Carey Price

Montreal’s favorable schedule could give them a shot to win the Northeast Division

With the 2011-12 season rapidly approaching, the gang at PHT decided to take a look at all 30 NHL teams’ schedules. Each team’s highs and lows will be studied in detail to give you an idea of what the future might hold for each squad.

Note: Mileage figures via On the Forecheck’s “Super Schedule.”

Montreal Canadiens schedule analysis

Total mileage: 39,174 (13th lowest in the NHL, most in Northeast Division)

Back-to-back games: 13

Toughest stretches

The Habs don’t really have many especially brutal runs of road games, but there are a few spans that are a little more challenging than others.

Beginning with a home-and-home against the Bruins (in Boston on Oct. 27; at home on Oct. 29), the Habs play five of seven games away from Montreal. November ends in a difficult way, as well, as they play two away games, host the Penguins and then make a tour of California in three straight away games.

The second half of December contains a season-high six-game road trip. Aside from that, it’s pretty smooth sailing. (The only other noteworthy span involves five of six away games in mid-March.)

Easiest stretches

Don’t be shocked if Montreal starts the season with a hot run. After two road games, they’ll have two three-game homestands with an away contest in Pittsburgh sandwiched in between. (In other words, they’ll play six of seven games at home.)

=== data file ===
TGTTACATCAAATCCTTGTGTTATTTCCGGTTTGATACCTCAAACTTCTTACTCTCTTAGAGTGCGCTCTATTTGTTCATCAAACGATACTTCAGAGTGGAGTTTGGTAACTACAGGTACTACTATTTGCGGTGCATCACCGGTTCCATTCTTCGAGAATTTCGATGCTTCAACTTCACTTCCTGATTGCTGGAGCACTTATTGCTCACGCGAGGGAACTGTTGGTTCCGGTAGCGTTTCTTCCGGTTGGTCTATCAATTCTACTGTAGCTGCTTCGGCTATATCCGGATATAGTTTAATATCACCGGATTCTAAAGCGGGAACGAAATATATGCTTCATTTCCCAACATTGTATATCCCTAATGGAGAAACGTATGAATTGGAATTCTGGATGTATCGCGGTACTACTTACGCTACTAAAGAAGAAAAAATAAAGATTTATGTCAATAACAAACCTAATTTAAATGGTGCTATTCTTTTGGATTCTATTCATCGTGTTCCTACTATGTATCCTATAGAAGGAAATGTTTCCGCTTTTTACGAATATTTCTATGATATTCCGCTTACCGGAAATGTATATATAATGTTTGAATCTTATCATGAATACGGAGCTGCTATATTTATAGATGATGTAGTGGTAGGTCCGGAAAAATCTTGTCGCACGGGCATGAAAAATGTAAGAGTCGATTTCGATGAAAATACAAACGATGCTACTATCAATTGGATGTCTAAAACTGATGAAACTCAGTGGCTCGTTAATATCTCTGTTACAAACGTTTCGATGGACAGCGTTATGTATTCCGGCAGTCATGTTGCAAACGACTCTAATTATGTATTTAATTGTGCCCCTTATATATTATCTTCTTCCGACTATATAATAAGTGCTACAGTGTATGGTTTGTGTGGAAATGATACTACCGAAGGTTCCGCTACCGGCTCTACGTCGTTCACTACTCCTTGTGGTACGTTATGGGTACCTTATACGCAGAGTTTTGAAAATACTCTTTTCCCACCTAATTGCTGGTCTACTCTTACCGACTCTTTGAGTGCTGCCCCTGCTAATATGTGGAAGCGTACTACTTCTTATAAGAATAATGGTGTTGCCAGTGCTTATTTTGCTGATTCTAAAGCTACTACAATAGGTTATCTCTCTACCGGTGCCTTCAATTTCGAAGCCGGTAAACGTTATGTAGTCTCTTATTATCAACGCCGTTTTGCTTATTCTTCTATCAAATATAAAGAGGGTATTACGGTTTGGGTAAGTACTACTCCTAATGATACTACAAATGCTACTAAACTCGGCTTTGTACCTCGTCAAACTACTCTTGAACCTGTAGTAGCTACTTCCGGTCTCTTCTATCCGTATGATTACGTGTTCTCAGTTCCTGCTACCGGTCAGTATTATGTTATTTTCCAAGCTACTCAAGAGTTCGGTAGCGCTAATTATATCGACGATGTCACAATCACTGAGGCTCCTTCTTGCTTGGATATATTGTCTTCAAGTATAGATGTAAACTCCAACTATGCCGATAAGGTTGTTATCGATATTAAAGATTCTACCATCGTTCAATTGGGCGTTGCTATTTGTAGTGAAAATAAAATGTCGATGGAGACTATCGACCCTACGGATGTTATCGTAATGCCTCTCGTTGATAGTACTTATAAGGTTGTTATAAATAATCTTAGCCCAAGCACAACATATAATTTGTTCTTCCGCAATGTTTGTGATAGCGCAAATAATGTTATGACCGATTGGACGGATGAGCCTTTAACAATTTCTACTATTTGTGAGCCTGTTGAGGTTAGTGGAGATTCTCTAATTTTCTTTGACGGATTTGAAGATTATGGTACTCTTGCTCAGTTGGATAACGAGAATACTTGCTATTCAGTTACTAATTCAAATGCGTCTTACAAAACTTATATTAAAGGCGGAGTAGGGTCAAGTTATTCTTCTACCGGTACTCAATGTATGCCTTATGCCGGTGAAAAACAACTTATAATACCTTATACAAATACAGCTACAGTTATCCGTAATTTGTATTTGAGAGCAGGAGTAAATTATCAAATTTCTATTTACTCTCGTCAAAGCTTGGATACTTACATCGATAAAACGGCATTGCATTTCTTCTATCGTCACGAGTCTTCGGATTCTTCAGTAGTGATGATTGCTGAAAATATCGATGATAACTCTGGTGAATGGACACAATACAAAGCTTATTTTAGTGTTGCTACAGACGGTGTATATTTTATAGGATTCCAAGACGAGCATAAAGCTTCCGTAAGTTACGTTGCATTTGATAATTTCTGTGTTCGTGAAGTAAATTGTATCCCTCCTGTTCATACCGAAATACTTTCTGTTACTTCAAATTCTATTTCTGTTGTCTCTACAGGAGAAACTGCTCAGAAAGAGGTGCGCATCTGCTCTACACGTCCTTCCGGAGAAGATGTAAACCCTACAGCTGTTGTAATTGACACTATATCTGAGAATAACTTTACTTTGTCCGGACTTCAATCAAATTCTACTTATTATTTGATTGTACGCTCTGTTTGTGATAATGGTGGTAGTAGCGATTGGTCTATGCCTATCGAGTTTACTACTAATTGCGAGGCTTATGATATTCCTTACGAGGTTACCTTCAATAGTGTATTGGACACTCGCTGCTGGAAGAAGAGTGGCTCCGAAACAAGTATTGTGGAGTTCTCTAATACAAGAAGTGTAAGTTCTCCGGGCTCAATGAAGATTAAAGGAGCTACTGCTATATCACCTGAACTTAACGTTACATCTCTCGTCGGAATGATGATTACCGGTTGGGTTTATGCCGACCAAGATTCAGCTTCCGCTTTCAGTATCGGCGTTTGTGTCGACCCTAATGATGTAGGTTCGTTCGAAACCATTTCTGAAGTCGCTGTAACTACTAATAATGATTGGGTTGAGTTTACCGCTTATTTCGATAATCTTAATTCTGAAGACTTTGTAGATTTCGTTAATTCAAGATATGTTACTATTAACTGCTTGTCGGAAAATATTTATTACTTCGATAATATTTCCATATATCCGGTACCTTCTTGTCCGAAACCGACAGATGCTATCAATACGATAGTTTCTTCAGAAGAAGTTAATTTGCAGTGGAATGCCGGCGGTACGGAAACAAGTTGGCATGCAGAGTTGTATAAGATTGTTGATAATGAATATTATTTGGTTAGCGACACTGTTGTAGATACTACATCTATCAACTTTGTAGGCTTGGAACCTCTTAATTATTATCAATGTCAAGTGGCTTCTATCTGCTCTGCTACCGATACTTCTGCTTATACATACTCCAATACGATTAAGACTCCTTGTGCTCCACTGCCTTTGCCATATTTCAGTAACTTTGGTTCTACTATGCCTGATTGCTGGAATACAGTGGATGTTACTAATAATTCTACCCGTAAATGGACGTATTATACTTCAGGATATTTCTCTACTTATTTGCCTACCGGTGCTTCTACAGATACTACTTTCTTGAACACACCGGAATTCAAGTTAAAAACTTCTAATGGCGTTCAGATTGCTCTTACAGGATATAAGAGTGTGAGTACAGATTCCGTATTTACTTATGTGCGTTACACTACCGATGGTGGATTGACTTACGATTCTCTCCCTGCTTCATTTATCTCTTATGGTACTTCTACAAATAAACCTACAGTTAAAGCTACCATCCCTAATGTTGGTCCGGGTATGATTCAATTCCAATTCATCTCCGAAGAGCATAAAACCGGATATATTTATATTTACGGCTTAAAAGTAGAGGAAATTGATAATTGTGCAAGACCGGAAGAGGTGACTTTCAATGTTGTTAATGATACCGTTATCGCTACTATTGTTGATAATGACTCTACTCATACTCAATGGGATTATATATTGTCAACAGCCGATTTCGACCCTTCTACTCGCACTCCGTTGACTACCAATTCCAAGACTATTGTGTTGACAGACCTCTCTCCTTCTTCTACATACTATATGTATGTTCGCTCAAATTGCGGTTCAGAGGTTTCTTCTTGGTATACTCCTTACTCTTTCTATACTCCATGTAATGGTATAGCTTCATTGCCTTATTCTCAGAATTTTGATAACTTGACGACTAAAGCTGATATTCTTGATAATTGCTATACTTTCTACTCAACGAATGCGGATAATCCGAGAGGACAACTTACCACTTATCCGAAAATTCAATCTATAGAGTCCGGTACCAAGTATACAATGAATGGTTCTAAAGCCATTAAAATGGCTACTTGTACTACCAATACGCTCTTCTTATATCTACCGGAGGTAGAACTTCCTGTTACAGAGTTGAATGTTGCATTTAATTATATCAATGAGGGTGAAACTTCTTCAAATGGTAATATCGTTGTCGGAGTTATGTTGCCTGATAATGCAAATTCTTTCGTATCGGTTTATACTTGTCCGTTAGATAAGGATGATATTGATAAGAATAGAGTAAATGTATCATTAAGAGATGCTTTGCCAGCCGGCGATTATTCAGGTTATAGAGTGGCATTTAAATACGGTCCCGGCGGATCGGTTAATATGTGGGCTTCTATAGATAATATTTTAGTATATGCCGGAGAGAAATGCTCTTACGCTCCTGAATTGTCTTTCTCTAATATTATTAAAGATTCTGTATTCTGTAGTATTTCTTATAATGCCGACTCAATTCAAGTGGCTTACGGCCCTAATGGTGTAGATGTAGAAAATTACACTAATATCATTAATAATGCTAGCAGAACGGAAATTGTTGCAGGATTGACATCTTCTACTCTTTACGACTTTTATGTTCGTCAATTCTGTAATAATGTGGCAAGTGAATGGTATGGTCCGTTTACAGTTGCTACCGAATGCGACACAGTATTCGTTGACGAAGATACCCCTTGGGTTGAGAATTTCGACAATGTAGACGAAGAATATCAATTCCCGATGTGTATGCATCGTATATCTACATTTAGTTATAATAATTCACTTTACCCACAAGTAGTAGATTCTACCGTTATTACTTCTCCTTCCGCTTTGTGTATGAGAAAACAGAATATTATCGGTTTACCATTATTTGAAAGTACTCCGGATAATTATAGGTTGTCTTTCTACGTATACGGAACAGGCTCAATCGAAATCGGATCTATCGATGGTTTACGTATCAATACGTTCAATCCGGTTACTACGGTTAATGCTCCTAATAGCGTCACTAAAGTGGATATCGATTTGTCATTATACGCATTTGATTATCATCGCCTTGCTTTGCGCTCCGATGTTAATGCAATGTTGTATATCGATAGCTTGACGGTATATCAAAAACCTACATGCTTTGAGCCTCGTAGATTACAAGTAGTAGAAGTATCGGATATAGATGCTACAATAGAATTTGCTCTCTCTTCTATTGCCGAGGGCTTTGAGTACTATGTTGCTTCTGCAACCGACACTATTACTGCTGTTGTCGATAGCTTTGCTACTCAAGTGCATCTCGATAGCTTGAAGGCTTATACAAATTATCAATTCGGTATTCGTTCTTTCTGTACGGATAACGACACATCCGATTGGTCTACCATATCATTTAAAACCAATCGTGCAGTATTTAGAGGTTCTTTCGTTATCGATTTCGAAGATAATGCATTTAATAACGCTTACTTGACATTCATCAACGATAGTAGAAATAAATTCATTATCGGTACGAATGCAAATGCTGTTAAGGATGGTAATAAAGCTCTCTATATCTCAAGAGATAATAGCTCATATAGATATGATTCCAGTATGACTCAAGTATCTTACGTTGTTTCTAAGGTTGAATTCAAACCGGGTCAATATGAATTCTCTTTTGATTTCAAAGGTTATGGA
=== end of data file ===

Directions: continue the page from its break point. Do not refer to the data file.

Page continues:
January and February should represent their second wave of strong runs. They start 2012 with another six of seven games at home (with a road game against Boston replacing Pittsburgh as the “meat” between two three-game home runs). January stretches into February with five of six home games. That set is interrupted by two straight road games and then four of five in Montreal before things get tougher.

Overall outlook

In the grand scheme of things, this schedule could make Montreal a dark horse candidate to take the Northeast Division crown. On paper, they aren’t as deep or dangerous as Buffalo or Boston, but they play strong defense and won’t have to worry about over-working Carey Price too often with just 13 back-to-backs.

Topping their division in mileage isn’t so bad since their longest road streak is a reasonable six games and going just under 40,000 miles isn’t too bad relatively speaking (although they’ll fly almost 6,000 more miles than in 2010-11).

Montreal’s schedule is blandly inoffensive, which one must assume is exactly how head coach Jacques Martin likes it. The results might not be bland or offensive for Habs fans, either.

Sharks swarm in the third period, take down Predators in Game 1

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For two periods, the San Jose Sharks couldn’t solve Pekka Rinne.

Maybe it was because of that black cat that found its way on to the ice prior to the start of Friday’s game, or the video review that didn’t go in San Jose’s favor in the opening period.

But that all changed in the final period. It started with Tomas Hertl on the power play finding room just under the glove of Rinne to get San Jose on the board. Joel Ward followed that up with a gorgeous deke, tucking the puck in behind Rinne just as he started to go behind the net, as San Jose was able to take advantage of a defensive breakdown.

Logan Couture added the eventual winner. Within the span of 13 minutes, the Sharks had completely taken over, cashing in on two Nashville penalties and a defensive lapse.

When the onslaught was over, the Sharks skated off with a 5-2 win in Game 1 of this second-round series with the Predators, who only wrapped up a seven-game series win over Anaheim on Wednesday.